Review - The Caucasian Chalk Circle

Director Brian Kulick sets Classic Stage Company's interesting and spirited new production of Bertolt Brecht's The Caucasian Chalk Circle during the fall of the Soviet Union, "when the hammer and sickle were replaced by the Coca-Cola bottle." The production's Playbill cover depicts a satisfied looking Christopher Lloyd scribbling over that iconic communist emblem with a piece of chalk. This is certainly an unusual take for a play that, when it premiered in 1948, was intended to depict the fairness to be found in Soviet leadership.

James and Tania Stern's translation cuts the prologue where two Soviet communes dispute over land left abandoned by the Nazis, prompting the telling of a parable that leads to a resolution. Instead, the folk tale is told by a seven-member troupe of players, led by "The Singer" (Lloyd, who is the only one not singing as they perform their opening song), who climax their introduction by pulling down a statue of Lenin.

That statue is meant to represent deposed Governor Georgi Abashvili, whose wife (hilariously self-involved Mary Testa) flees so quickly from her home that she neglects to bring along her infant son, Michael. The boy is taken by Abashvili's maid, Grusha (a nobly endearing Elizabeth A. Davis) who protects him from revolutionaries who would want him dead and raises him as her own.

Lloyd's eccentric charm is put to good use in the second act, where he portrays Azdak, a crafty wanderer of questionable morals who, in the post-overthrow days of confusion, becomes the judge presiding over the case when the former governor's wife wishes to reclaim her son. The play gets its title from the Solomon-like way Azdak determines who is the rightful mother.

Since Brecht was a firm believer in calling the audience's attention to the fact that they are in a theatre watching a play, there are scripted power outages to deal with, references to specific customers and a moment where volunteers are asked for to help populate a scene.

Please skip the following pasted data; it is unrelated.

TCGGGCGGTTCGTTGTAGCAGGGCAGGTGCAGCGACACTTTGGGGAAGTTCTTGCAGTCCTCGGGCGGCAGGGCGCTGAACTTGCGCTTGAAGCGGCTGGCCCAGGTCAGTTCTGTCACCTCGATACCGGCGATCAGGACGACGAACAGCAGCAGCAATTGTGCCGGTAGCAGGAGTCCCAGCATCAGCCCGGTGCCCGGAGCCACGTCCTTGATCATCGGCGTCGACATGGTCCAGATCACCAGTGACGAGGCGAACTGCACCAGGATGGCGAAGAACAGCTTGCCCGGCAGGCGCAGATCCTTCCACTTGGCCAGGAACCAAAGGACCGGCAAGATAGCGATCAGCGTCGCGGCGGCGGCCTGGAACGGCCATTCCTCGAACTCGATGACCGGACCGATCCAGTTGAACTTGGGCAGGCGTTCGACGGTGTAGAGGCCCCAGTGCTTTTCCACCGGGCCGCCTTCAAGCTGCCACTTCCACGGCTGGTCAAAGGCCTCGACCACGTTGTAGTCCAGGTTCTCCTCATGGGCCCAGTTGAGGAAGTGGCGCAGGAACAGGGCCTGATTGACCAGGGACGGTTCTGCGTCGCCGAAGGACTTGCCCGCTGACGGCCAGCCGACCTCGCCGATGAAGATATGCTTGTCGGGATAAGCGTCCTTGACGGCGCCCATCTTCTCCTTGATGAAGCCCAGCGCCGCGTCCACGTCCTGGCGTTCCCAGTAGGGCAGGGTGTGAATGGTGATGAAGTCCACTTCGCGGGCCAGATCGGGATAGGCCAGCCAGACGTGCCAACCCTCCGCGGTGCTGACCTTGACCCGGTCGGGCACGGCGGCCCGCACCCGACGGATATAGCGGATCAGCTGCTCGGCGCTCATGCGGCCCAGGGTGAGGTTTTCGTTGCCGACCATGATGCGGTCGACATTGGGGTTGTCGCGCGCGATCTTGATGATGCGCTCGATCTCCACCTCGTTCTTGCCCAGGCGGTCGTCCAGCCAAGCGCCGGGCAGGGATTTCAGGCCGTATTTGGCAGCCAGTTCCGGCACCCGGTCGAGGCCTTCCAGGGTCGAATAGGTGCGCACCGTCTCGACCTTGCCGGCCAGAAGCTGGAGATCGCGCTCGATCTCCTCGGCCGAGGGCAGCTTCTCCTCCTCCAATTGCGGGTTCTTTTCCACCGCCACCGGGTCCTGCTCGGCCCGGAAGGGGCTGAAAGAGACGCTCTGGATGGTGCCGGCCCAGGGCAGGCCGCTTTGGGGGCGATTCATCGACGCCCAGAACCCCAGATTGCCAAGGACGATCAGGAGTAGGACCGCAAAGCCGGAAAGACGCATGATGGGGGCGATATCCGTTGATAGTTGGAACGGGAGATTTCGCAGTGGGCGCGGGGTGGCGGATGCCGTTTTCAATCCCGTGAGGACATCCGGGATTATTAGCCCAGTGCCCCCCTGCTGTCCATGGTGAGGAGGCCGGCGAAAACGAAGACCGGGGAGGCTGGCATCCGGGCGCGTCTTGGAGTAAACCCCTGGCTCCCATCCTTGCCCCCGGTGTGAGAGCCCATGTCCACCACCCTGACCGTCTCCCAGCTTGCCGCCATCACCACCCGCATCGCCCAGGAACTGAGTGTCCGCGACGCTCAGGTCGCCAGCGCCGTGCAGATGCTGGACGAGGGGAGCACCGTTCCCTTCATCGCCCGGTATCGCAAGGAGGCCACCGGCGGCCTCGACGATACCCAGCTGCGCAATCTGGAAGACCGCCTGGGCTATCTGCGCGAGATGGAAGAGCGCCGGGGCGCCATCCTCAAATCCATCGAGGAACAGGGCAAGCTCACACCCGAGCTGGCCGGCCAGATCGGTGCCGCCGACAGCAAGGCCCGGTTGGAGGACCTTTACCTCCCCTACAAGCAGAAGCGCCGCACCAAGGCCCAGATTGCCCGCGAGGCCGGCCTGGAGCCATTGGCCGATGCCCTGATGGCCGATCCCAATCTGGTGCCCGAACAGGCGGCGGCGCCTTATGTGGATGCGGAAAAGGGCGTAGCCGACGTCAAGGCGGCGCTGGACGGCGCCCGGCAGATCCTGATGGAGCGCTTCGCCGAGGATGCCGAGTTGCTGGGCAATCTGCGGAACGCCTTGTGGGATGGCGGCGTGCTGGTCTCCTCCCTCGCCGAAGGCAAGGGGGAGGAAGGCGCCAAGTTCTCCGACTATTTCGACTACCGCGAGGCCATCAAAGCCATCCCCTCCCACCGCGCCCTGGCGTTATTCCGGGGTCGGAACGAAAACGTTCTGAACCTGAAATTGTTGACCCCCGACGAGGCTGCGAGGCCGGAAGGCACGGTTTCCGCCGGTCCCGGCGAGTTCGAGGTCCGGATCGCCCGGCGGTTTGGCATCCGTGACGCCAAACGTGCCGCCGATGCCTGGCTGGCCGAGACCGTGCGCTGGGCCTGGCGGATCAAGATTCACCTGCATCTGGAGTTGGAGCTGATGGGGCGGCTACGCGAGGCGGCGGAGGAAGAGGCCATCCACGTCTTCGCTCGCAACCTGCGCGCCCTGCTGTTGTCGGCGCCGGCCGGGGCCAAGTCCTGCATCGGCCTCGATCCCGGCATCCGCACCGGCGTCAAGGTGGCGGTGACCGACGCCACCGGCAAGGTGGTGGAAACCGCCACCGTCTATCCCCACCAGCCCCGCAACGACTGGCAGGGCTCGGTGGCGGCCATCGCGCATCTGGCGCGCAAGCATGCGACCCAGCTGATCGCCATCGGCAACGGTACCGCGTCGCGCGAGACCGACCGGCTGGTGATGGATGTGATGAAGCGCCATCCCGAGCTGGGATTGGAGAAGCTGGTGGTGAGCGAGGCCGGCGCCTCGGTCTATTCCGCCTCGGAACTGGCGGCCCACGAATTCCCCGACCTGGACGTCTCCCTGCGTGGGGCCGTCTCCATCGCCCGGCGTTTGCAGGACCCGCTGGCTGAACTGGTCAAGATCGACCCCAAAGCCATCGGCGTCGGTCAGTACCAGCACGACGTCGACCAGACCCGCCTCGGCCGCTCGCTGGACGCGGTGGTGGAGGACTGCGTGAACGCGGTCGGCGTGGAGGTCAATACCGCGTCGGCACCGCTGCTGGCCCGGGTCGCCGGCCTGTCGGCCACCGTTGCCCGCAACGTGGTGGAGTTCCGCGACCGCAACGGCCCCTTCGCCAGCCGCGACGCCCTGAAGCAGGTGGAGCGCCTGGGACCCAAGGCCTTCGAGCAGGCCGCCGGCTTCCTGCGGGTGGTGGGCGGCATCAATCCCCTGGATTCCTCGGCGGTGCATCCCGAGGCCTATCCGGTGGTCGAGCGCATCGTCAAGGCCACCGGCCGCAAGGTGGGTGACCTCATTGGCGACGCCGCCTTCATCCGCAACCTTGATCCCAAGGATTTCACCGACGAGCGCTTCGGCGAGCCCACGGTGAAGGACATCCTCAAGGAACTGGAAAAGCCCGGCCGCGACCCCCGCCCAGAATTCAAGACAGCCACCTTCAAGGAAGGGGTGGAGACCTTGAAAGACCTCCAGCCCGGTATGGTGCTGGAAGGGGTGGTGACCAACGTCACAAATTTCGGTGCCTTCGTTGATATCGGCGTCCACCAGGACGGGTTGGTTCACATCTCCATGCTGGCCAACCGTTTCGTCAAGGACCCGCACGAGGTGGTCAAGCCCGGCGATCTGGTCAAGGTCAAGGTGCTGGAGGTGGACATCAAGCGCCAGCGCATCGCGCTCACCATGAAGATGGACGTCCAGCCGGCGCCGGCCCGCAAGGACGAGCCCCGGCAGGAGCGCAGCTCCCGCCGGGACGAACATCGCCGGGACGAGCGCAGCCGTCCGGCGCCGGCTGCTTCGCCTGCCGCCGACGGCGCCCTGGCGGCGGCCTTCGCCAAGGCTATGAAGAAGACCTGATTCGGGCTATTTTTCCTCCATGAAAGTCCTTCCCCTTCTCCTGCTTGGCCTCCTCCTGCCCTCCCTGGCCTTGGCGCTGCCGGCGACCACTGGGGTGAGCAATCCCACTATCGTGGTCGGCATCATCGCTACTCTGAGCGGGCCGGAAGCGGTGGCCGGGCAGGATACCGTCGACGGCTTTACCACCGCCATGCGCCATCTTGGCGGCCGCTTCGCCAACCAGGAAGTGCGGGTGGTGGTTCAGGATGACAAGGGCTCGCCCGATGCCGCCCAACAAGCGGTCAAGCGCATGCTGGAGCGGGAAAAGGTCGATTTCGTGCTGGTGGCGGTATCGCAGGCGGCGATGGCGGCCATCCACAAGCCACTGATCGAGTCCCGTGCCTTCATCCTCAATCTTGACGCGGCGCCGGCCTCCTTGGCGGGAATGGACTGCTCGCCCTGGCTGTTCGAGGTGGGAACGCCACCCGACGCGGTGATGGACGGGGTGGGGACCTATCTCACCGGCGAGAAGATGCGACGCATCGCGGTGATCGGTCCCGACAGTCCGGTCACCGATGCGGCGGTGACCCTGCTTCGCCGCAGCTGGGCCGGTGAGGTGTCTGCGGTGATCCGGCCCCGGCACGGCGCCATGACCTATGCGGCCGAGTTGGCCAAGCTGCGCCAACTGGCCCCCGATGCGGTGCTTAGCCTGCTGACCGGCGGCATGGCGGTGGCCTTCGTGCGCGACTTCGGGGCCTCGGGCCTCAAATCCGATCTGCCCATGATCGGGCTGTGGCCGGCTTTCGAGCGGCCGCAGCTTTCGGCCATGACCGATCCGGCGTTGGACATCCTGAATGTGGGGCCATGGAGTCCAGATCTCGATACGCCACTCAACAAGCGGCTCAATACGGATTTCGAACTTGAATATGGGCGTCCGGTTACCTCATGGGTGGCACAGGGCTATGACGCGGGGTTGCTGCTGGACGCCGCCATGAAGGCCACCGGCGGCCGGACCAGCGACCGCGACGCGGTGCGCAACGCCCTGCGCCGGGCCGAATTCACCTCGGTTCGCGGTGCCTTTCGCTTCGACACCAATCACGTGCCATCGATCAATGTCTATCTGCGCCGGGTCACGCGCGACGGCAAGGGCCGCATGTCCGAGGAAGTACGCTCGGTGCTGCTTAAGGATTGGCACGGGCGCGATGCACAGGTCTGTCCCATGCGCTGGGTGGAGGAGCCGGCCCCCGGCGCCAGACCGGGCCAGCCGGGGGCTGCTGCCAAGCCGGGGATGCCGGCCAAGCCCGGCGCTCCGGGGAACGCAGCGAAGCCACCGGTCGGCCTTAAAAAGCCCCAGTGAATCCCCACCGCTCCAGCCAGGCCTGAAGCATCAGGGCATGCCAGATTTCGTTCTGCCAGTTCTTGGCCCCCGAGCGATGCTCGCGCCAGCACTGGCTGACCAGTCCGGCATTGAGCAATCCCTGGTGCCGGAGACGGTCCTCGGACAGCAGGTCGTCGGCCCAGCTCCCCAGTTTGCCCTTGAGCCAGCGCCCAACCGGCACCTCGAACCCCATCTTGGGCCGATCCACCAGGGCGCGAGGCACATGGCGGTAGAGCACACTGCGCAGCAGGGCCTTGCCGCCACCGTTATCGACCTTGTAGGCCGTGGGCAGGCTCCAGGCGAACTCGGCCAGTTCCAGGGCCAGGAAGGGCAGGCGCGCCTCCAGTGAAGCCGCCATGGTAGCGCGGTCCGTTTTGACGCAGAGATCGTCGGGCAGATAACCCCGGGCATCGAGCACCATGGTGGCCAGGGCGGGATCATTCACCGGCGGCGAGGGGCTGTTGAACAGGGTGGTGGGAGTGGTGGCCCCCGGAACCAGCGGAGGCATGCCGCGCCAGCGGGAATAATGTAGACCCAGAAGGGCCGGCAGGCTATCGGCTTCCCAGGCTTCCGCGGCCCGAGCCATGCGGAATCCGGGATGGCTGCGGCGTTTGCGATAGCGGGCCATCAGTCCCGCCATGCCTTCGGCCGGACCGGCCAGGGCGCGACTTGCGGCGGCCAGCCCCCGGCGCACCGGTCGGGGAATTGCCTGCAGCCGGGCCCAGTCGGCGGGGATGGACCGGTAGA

Duncan Sheik has written new melodies of the folk-protest variety to the translation's lyrics by W.H. Auden. Testa's powerful belting supplies traditional patriotic dramatics while Davis' more contemporary stylings reflect western pop culture influence. More western influence is depicted as the propaganda slogans posted on Tony Straiges' set give way to soda and cigarette advertising.

Photos by Joan Marcus: Top: Alex Hurt, Christopher Lloyd and Deb Radloff; Bottom: Elizabeth A. Davis, Mary Testa and Deb Radloff

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"It is best to act with confidence, no matter how little right you have to it."
-- Lillian Hellman

The grosses are out for the week ending 6/2/2013 and we've got them all right here in's grosses section.

Up for the week was: THE BIG KNIFE(6.2%),

Down for the week was: ANNIE (-17.7%), CHICAGO (-17.1%), CINDERELLA (-17.1%), NICE WORK IF YOU CAN GET IT (-14.3%), ROCK OF AGES (-11.0%), ONCE (-10.0%), THE TRIP TO BOUNTIFUL (-9.3%), SPIDER-MAN TURN OFF THE DARK (-9.1%), THE NANCE (-9.1%), JERSEY BOYS (-9.0%), MAMMA MIA! (-8.7%), MACBETH (-8.6%), ANN (-7.9%), THE ASSEMBLED PARTIES (-7.8%), VANYA AND SONIA AND MASHA AND SPIKE (-7.7%), I'LL EAT YOU LAST: A CHAT WITH SUE MENGERS (-6.8%), PIPPIN (-4.6%), WICKED (-3.3%), THE PHANTOM OF THE OPERA (-2.7%), NEWSIES (-2.2%), LUCKY GUY (-0.7%), KINKY BOOTS (-0.4%), THE LION KING (-0.4%), MOTOWN: THE MUSICAL (-0.1%),


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